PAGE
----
Super Mario’s World: how Nintendo has profited from new forms of gameplay
- Nintendo’s wealth of long-lived characters, including Mario, keep existing gamers engaged and help to attract new ones
- The firm typically deploys its characters across a range of genres and within titles that pioneer new forms of play
- Mario is also critical to the firm’s ambitions beyond its consoles, including theme parks and movies
Please remember that the value of an investment can fall and you may not get back the amount invested. This article originally featured in Baillie Gifford’s Spring 2023 issue of Trust magazine.
Mario, Nintendo’s signature video game character, debuted in 1981’s Donkey Kong. He’s since appeared in almost 300 titles, many of which introduced new forms of gameplay. But the intrepid plumber is far from being the Japanese firm’s only big-name franchise.
From Zelda to Animal Crossing, Metroid to Splatoon, Nintendo curates an enviable roster of intellectual properties. And that’s not to mention Pokémon – the blockbuster monster-catching series that it part-owns.
That rich heritage means Nintendo doesn’t start from a blank sheet of paper with each new console. Instead, it draws on storied heroes and villains that players are invested in and finds new ways to delight via technologies such as motion-sensing controllers, chip-embedded figurines and multitouch-detecting screens. Moreover, its avoidance of gore and in-game fees for virtual items means parents trust the brand with their children’s wellbeing, as well as gaming themselves.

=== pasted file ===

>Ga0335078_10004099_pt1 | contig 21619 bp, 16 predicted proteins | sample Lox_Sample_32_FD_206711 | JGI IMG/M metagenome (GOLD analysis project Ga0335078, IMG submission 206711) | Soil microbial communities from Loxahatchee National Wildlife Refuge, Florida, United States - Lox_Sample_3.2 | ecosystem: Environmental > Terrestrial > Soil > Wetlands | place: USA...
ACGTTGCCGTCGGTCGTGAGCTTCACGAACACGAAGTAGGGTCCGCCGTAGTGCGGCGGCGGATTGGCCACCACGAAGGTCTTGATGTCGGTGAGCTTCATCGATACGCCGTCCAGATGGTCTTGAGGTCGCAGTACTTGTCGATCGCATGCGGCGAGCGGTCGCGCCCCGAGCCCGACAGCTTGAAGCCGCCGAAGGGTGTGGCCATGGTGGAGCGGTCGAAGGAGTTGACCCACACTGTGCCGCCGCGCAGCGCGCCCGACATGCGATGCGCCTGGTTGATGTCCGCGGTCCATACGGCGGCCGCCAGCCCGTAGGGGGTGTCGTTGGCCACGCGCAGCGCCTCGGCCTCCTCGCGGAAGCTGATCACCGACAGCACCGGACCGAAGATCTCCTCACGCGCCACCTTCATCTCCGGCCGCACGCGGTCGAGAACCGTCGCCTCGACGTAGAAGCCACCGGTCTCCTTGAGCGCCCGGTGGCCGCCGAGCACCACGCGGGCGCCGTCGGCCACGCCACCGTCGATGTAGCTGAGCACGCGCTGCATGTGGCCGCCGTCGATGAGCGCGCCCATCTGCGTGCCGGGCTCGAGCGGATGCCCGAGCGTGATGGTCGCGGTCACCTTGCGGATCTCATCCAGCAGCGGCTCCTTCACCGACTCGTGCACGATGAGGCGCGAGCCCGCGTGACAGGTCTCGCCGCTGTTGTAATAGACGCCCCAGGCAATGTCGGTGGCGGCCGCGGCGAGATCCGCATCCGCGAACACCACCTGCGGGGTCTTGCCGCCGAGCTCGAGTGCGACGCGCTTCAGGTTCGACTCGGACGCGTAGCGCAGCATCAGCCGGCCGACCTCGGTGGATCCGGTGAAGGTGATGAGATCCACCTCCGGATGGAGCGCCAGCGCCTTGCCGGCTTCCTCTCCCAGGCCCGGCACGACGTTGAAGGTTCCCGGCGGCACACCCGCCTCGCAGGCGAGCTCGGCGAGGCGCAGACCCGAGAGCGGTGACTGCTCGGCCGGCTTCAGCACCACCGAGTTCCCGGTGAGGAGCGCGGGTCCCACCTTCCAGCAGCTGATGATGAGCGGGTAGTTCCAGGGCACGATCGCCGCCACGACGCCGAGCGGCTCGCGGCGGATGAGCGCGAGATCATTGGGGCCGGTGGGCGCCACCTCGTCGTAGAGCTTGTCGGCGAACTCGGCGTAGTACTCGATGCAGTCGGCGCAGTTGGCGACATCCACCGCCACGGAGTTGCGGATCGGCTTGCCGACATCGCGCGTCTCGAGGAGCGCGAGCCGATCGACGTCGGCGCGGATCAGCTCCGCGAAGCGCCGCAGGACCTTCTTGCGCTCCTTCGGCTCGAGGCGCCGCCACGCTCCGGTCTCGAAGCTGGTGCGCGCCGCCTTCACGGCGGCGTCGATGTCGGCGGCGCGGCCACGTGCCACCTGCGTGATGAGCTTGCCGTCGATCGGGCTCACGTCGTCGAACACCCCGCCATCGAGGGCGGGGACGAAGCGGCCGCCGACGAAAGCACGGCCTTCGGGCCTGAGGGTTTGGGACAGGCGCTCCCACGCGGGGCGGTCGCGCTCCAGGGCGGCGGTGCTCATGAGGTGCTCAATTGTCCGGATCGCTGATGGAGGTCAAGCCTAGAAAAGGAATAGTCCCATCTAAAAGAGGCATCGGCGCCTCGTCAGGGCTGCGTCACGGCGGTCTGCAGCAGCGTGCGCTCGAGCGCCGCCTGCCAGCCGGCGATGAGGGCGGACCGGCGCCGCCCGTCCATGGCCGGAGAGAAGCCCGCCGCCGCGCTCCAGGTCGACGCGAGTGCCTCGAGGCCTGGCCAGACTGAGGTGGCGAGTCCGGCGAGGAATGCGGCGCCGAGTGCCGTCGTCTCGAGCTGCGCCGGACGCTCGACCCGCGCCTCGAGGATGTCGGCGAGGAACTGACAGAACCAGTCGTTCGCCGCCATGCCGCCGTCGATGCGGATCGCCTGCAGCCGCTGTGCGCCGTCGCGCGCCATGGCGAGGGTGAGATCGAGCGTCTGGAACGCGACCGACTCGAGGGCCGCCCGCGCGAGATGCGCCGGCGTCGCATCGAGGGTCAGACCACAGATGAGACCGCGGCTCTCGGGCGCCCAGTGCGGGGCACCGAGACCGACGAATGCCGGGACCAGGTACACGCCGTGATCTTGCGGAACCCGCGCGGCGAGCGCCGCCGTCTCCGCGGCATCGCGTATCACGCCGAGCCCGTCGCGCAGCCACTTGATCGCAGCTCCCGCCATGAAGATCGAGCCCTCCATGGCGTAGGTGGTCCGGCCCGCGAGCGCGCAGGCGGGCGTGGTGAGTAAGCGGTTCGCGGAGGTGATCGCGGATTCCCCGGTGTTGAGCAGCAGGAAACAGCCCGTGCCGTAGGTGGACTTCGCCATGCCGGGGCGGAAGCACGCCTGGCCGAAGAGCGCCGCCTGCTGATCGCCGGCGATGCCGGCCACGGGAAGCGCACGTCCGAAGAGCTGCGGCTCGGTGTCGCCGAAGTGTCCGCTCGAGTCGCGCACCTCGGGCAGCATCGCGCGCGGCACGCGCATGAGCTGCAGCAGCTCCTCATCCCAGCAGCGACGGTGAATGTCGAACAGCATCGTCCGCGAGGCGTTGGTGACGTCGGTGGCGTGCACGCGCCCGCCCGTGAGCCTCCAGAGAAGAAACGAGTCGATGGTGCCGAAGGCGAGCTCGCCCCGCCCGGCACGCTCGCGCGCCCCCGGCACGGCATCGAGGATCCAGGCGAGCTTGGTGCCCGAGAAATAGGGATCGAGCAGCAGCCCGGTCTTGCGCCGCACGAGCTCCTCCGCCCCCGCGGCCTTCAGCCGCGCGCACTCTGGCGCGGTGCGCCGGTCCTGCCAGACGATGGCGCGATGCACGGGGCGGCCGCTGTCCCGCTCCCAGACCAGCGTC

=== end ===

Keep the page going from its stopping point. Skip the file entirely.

Nintendo has a rich past but its focus is the future. Digital sales – including games and a subscription service for its Switch console – are roughly six times higher than they were four years ago and still growing. It’s set to expand Japan’s Super Nintendo World theme park and open attractions in the US and Singapore. And The Super Mario Bros. Movie may be just the start for its big screen ambitions.
So even if gaming’s future is in the cloud and physical consoles stop being made, Nintendo has what it takes to keep powering up investors’ returns.
Inventive games keep players coming back for more
1985 - Super Mario Bros
The first foray into the Mushroom Kingdom lets Mario change size by eating the fungi
1990 - Super Mario World
SNES console’s computing power is used to give Mario a rideable dinosaur, Yoshi
1996 - Super Mario 64
Mario’s first 3D adventure. Its non-linear levels mean players don’t need to follow a set path
1998 - Mario Party
First in a series of board gameinspired titles, which lets four people play together
2001 - Luigi’s Mansion
Mario’s brother’s torch-lit adventure takes advantage of the GameCube’s lighting effects
2007 - Super Mario Galaxy
A second player can aid Mario by using one of the Wii’s motion sensing controllers
2014 - Mario Kart 8
The racing series introduces anti-gravity, letting karts drive on walls and upside-down
2017 - Super Mario Odyssey
A shape-shifting hat lets Mario capture creatures and objects, giving him new abilities
2022 - Mario Strikers: Battle
The latest sports-themed spin-off. Golf and tennis featured in earlier releases
* Includes Mario-headlining games and spin-offs that he features in. Each title’s sales are assigned to its launch year. Figures sourced from vgsales.fandom.com.
Data as at 5 December 2022. Data for some titles were unavailable.
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